Alloy 2 77.2594 0 0.2 0 6.74 0.77 12.79 1.19 0 0 0 0.58 0.47 0.0004 0.0002 100
Alloy 6 84.6588 0 0.1 0 6.6 0.75 6.01 1.19 0 0 0 0.45 0.24 0.001 0.0002 100
Alloy 6 Mod 1 82.6683 0.01 0.11 0 7.22 0.76 7.06 1.47 0 0 0.01 0.44 0.25 0 0.0017 100
Alloy 6 Mod 5 80.4393 0.05 0.09 0 6.78 0.75 5.76 1.08 0 0 0 4.81 0.24 0 0.0007 100
Alloy 25 76.4397 0.01 0.1 0 6.88 0.77 6.43 1.91 0.94 0 0 6.32 0.2 0 0.0003 100
*Nominal composition shown, Hastelloy ® N also contains 1 Si, 0.35 Cu, 0.5 max of Al + Ti
**Boron and Nitrogen are not included in the equilibrium calculations

TABLE 4
Equilibrium wt. % of Phases Present in Alloys at 850° C.
Wt. % Wt. % Wt. % Total M23C6/Total
Alloy γ M6C M23C6 Carbides Carbides
Hastelloy ® N 98.77 1.23 0 1.23 0
Alloy 1 90.25 9.75 0 9.75 0
Alloy 2 83.17 16.13 0.70 16.83 0.04
Alloy 6 94.60 1.92 3.48 5.40 0.64
Alloy 6 Mod 1 93.02 4.83 2.15 6.98 0.31
Alloy 6 Mod 5 93.95 3.19 2.86 6.05 0.47
Alloy 25 92.47 7.53 0 7.53 0.0

TABLE 5
Yield and Tensile Strengths of Alloys at 850°
C. and Improvement over the baseline alloys Alloy N.
% Improvement
Alloy Yield Strength Tensile strength in Tensile
Hastelloy ® N 35.29 45.70 0
Alloy 1 40.24 42.32 14
Alloy 2 38.46 40.27 8.9
Alloy 6 31.10 35.03 −11.9
Alloy 6 Mod 1 41.9 53.7 17.5
Alloy 6 Mod 5 42 56.8 24.3
Alloy 25 38.47 43.33 9

TABLE 6
Creep rupture lives of alloys at 850° C., at a stress
of 12 Ksi and improvement over the base alloy Alloy N.
% Improvement in
Alloy Creep Rupture Life creep rupture life
Hastelloy ® 3.77 (average of 3 tests) 0
Alloy 1 102.7 2624
Alloy 2 48.05 1175
Alloy 6 3984 105576
Alloy 6 Mod 1 53.4 1316
Alloy 6 Mod 5 2285.2 60515
Alloy 25 110.6 2834

TABLE 7
Corrosion Rate (Weight Loss) Measured During a
1000 hour immersion in liquid FLiNaK at 850° C.
Alloy Corrosion rate [g/(cm2sec)]10−11
Hastelloy ® N 1.21
Alloy 1 26.34
Alloy 2 26.04
Alloy 6 38.84
Alloy 6 Mod 1 34.03*
Alloy 6 Mod 5 27.26*
Alloy 25 7.09
*Calculated from Mo equivalent

TABLE 8
Composition of alloys in at. % and the calculation of the Corrosion Susceptibility Index (CSI)
Alloy Ni Fe Al Co Cr Mn Mo Ti Nb Hf Ta W C Mo eq. CSI
Hastelloy ® N 75.735 4.443 0 0.157 7.473 0.594 10.34 0 0 0 0 0.02 0.154 0.0819
Alloy 1 80.098 0 0.224 0 7.833 0.848 8.055 1.517 0 0 0 0.165 1.26 8.42 0.1074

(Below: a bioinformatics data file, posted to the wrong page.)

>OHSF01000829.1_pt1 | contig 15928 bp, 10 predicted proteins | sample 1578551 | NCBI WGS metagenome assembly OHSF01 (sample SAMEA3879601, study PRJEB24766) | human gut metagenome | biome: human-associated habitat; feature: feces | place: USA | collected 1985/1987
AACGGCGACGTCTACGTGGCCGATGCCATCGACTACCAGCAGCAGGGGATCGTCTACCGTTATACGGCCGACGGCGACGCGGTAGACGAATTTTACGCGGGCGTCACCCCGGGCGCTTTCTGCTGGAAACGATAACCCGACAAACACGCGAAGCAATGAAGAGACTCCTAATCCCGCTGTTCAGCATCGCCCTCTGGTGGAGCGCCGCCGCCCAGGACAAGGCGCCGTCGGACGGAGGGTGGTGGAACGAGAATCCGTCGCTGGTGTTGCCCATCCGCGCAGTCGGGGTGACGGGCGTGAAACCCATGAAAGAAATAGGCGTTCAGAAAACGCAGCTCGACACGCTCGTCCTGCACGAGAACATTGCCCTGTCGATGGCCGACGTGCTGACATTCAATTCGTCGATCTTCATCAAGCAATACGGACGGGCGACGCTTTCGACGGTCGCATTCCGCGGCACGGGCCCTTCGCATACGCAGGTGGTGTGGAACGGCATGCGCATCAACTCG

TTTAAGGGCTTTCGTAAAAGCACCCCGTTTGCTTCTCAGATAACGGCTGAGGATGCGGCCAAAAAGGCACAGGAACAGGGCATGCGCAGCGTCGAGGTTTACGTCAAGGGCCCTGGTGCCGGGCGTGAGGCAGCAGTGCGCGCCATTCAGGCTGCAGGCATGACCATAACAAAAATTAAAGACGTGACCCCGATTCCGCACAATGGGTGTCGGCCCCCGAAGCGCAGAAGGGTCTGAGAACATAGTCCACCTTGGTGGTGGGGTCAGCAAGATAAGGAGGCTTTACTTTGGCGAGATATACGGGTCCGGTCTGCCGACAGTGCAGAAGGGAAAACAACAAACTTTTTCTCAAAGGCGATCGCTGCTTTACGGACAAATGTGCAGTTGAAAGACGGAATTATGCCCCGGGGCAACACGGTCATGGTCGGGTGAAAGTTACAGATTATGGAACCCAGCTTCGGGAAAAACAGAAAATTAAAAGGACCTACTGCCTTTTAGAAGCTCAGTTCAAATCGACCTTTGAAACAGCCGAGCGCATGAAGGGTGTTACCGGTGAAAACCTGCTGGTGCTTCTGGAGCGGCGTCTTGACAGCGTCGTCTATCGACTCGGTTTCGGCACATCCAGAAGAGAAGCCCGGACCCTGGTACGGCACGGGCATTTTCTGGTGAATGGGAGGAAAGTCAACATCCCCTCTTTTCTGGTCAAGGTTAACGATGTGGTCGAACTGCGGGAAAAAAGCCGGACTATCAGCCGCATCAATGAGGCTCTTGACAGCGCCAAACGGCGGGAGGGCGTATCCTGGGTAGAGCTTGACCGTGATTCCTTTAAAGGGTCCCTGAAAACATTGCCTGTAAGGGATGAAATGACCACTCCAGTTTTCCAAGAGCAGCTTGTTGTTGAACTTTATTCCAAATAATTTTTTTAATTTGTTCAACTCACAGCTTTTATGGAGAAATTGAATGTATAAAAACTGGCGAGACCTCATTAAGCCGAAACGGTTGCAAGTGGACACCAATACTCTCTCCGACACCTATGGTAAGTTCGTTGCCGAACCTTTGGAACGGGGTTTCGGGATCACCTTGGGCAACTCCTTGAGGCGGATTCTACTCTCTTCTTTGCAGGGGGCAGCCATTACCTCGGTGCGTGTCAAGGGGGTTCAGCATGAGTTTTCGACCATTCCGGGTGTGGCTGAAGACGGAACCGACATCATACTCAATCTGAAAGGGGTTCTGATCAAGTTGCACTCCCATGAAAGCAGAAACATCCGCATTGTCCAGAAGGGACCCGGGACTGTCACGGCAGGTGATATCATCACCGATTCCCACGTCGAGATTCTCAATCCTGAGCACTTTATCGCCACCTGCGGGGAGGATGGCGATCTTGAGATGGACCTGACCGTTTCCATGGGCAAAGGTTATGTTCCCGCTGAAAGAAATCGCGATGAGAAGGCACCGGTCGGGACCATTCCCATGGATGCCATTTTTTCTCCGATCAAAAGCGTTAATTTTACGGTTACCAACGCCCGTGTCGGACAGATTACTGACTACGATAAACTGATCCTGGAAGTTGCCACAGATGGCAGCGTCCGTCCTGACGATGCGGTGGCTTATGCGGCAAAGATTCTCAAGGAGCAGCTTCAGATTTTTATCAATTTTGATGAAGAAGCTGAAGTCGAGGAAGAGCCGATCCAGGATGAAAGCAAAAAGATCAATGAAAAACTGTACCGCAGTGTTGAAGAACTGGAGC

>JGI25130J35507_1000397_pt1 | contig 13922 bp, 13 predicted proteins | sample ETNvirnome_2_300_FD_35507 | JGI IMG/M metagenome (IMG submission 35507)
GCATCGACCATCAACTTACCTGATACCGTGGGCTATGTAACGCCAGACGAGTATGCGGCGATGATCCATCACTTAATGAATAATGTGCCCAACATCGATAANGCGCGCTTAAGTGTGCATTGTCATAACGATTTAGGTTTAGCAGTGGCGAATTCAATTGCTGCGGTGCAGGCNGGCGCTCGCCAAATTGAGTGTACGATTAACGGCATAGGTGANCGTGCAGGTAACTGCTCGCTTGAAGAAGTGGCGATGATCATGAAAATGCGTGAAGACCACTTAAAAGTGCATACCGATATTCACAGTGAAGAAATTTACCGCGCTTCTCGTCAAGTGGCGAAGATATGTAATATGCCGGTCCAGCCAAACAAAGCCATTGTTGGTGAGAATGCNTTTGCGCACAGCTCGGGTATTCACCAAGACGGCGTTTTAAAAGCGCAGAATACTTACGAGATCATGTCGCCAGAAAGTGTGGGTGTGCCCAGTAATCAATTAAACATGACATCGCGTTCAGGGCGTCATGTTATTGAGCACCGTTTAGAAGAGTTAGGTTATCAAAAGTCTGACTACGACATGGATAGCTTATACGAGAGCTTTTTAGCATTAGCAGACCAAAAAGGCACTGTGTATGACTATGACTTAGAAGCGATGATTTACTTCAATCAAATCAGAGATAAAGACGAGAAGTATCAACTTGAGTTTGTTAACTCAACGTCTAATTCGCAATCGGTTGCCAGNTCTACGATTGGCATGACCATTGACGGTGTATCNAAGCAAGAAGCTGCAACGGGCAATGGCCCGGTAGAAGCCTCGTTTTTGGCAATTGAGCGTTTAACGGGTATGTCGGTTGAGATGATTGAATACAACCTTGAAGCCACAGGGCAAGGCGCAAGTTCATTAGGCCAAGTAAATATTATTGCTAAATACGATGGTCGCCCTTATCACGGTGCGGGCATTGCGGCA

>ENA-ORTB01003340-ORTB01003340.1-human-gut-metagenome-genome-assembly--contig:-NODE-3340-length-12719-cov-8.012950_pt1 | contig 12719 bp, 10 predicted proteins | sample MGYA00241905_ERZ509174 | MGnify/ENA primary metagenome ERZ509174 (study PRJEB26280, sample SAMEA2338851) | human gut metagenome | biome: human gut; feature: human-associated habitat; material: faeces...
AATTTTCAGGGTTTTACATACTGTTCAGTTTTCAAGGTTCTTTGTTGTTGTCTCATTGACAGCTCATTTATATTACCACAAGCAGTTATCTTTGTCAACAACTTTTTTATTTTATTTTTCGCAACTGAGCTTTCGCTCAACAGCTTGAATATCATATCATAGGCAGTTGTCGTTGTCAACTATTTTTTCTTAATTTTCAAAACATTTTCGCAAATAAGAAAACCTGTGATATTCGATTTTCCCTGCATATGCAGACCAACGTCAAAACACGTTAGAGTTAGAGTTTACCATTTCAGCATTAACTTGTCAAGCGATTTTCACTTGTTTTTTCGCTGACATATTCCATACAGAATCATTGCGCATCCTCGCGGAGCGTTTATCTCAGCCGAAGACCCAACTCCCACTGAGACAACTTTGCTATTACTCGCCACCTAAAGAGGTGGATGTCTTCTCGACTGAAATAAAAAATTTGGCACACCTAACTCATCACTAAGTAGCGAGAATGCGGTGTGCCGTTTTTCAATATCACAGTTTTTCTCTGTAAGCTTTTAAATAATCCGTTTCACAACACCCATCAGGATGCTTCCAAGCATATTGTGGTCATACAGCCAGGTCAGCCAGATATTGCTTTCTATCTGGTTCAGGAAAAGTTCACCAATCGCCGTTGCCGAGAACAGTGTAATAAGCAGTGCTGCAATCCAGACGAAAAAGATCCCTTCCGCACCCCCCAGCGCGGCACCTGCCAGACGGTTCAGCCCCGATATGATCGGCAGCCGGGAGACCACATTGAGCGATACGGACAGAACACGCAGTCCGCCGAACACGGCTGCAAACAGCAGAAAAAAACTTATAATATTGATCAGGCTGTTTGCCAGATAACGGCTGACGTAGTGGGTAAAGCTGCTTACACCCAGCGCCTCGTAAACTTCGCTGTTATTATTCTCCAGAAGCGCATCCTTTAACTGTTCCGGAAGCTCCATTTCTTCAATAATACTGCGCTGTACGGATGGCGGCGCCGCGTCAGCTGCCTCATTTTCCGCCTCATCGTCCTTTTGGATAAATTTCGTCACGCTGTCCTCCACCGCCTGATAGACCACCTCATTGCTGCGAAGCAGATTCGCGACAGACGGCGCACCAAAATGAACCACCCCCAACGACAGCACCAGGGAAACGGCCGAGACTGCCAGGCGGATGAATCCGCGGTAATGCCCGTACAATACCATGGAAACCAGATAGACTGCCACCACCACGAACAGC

Alloy 2 78.925 0 0.444 0 7.772 0.84 7.993 1.491 0 0 0 0.189 2.346 8.41 0.1104
Alloy 6 85.017 0 0.218 0 7.481 0.805 3.692 1.465 0 0 0 0.144 1.178 4.01 0.1022
Alloy 6 Mod 1 83.196 0.0106 0.241 0.0 8.202 0.817 4.347 1.814 0.0 0 0.0033 0.141 1.229 4.66 0.1159
Alloy 6 Mod 5 83.186 0.054 0.202 0 7.915 0.829 3.644 1.369 0 0 0 1.588 1.213 7.14 0.1062
Alloy 25 80.362 0.011 0.229 0 8.164 0.865 4.135 2.462 0.624 0 0 2.121 1.027 8.81 0.1312

Claims (18)

What is claimed is:
1. An alloy consisting essentially of, in terms of weight percent:
Cr 6 to 8.5
Mo 5.5 to 13.5
W 0.4 to 7.5
Ti 1 to 2
Mn 0.7 to 0.85
Al 0.05 to 0.3
C 0.08 to 0.5
Nb 0 to 1
Ta 0 to 0.01
Ni balance
said alloy being characterized by, at 850° C., a yield strength of at least 25 Ksi, a tensile strength of at least 30 Ksi, a creep rupture life at 12 Ksi of at least 45 hours, and a corrosion rate, expressed in weight loss [g/(cm2 sec)]10−11 during a 1000 hour immersion in liquid FLiNaK at 850° C., in the range of 6 to 39, wherein said alloy is devoid of γ′ precipitates, and is further characterized by a corrosion susceptibility index of from 0.10 to 0.14, and wherein said alloy is essentially Fe free, Co free, and Hf free.
2. An alloy in accordance with claim 1 wherein said alloy is essentially Nb free.
3. An alloy in accordance with claim 1 wherein said alloy is essentially Ta free.
4. An alloy in accordance with claim 1 wherein the range of Cr is 6.6 to 7.22 weight percent.
5. An alloy in accordance with claim 1 wherein the range of Mo is 5.76 to 12.79 weight percent.
6. An alloy in accordance with claim 1 wherein the range of W is 0.44 to 6.32 weight percent.
7. An alloy in accordance with claim 1 wherein the range of Ti is 1.15 to 1.22 weight percent.
8. An alloy in accordance with claim 1 wherein the range of Mn is 0.75 to 0.77 weight percent.
9. An alloy in accordance with claim 1 wherein the range of Al is 0.09 to 0.2 weight percent.
10. An alloy in accordance with claim 1 wherein the range of C is 0.2 to 0.47 weight percent.
11. An alloy in accordance with claim 1 wherein said alloy is further characterized by 5.4 to 16.84 wt. % total carbides.
12. An alloy in accordance with claim 11 wherein said alloy is further characterized by 1.92 to 16.14 wt. % M6C carbides.
13. An alloy in accordance with claim 11 wherein said alloy is further characterized by up to 3.48 wt. % M23C6 carbides.
14. An alloy in accordance with claim 1 wherein said yield strength is at least 30 Ksi.
15. An alloy in accordance with claim 1 wherein said tensile strength is at least 34 Ksi.
16. An alloy in accordance with claim 1 wherein said creep rupture life is at least 47 hours.
17. An alloy in accordance with claim 1 wherein said alloy is further characterized by a Mo equivalent of no less than 4, wherein:
Mo Equivalent = % Mo + 1.15 × 183.84 ( Atomic Weight of W ) 95.95 ( Atomic Weight of Mo ) × % W ,
wherein % is atomic percent.
18. An alloy in accordance with claim 1 wherein the range of C is from 0.24 to 0.5 weight percent.